My Leonard Cohen
D’Arrietta’s tribute captures the soul of Cohen
While waiting in the queue to go in I became aware of what Cohen means, or doesn’t mean, to today’s youth, as one asked “is this Leonard Cohen guy a comedian?” How off the mark was that?
I have always thought of him as the man who expressed the beauty within melancholia, not as a funny man!
There were, however, one or two notable differences in this interpretation of Cohen’s catalogue.
At first take, Stewart D’Arrietta is an unlikely substitute for Canada’s most famous musical poet. An Australian, bedecked in a wide-brimmed hat, he looked more like a traveller from the outback. His gravelly voice offered a sharp contrast to Cohen’s deep, dark, soulful spoken tones. It was closer to Joe-Cocker-does-Cohen than being any sort of a sound-alike.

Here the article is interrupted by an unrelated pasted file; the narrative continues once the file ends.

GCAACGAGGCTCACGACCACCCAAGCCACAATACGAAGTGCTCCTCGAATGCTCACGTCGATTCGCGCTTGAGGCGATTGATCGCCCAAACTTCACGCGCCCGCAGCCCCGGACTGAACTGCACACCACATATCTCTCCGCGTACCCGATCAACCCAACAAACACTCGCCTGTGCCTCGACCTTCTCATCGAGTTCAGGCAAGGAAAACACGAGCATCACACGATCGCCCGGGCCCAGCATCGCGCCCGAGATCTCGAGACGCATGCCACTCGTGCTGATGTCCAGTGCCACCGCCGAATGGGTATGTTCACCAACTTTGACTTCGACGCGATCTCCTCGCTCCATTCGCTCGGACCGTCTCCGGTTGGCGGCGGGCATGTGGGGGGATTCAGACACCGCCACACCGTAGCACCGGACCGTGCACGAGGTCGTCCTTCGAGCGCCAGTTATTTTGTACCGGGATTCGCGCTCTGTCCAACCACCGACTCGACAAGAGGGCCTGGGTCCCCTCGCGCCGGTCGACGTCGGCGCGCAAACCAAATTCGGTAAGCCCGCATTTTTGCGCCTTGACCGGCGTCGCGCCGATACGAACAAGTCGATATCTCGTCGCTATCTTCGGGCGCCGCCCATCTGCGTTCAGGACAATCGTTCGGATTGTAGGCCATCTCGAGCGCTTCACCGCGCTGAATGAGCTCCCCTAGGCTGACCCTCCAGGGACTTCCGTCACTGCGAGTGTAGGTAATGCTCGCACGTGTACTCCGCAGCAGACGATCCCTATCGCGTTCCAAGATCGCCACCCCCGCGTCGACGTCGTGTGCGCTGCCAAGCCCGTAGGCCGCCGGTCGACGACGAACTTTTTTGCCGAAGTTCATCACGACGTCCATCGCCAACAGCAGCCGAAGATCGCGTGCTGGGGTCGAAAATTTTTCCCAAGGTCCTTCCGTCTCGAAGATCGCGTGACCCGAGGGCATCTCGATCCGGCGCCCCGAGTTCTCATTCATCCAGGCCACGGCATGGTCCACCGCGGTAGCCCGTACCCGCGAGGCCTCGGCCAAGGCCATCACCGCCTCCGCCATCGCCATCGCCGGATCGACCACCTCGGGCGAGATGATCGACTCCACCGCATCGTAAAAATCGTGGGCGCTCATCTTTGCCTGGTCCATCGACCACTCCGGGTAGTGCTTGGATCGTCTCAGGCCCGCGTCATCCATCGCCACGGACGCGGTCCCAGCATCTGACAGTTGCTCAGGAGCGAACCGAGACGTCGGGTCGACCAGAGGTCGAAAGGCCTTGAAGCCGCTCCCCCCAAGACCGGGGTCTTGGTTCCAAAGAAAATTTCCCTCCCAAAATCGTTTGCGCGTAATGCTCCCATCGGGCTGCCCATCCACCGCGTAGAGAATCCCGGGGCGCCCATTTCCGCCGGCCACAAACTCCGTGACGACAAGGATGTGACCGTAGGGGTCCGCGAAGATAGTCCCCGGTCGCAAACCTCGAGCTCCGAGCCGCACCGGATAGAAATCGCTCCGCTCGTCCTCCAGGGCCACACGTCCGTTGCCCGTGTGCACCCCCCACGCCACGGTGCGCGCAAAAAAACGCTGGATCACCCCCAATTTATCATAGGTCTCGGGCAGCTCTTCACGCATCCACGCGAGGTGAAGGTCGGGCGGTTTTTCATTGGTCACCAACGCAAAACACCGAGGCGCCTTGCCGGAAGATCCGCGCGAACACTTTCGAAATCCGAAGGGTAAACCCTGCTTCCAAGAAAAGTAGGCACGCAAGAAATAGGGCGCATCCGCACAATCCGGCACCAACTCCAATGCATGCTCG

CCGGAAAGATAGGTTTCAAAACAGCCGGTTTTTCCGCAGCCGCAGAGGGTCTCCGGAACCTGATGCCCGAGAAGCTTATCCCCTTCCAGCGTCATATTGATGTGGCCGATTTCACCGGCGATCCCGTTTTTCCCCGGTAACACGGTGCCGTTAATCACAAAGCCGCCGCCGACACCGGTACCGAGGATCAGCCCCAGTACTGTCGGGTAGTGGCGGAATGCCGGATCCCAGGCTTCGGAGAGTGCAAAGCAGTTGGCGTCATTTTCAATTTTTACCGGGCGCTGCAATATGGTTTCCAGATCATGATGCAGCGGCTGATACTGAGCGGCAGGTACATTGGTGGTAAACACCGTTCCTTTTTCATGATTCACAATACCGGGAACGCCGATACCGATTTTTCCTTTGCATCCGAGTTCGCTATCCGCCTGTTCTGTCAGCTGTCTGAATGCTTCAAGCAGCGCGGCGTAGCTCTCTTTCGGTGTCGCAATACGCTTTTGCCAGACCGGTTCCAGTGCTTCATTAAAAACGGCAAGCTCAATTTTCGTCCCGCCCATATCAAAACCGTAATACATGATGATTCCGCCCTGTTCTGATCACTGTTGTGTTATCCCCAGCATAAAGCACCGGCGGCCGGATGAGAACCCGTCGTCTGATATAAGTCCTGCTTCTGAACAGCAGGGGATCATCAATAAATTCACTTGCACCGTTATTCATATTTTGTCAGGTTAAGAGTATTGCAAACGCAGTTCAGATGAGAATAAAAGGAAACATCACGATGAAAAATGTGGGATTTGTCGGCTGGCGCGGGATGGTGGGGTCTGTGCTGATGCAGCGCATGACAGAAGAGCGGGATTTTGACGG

But I warmed to his comforting demeanour and voice, largely because this is not a simple rendition of 15 of Cohen’s songs but a deeply personal tribute, interspersed with touching and humorous stories about the poet’s life and songs.
He was accompanied by four talented musicians and a female backing singer whose melodious voice left me wishing I could have heard more of her.
There was one heart-warming moment when D’Arietta told the audience that just days earlier he had heard of the death of Marianne, Cohen’s long-time muse, and he had little trouble coaxing the audience to sing along to So Long Marianne, given extra meaning by her passing.
The loud cheers at the end proved the fans were converted and more than delighted to hear those poetic words ring out once again. If you are a fan this is one not to be missed.
Assembly Hall (Venue 35), 1hr 15mins, 16.30, and 18.15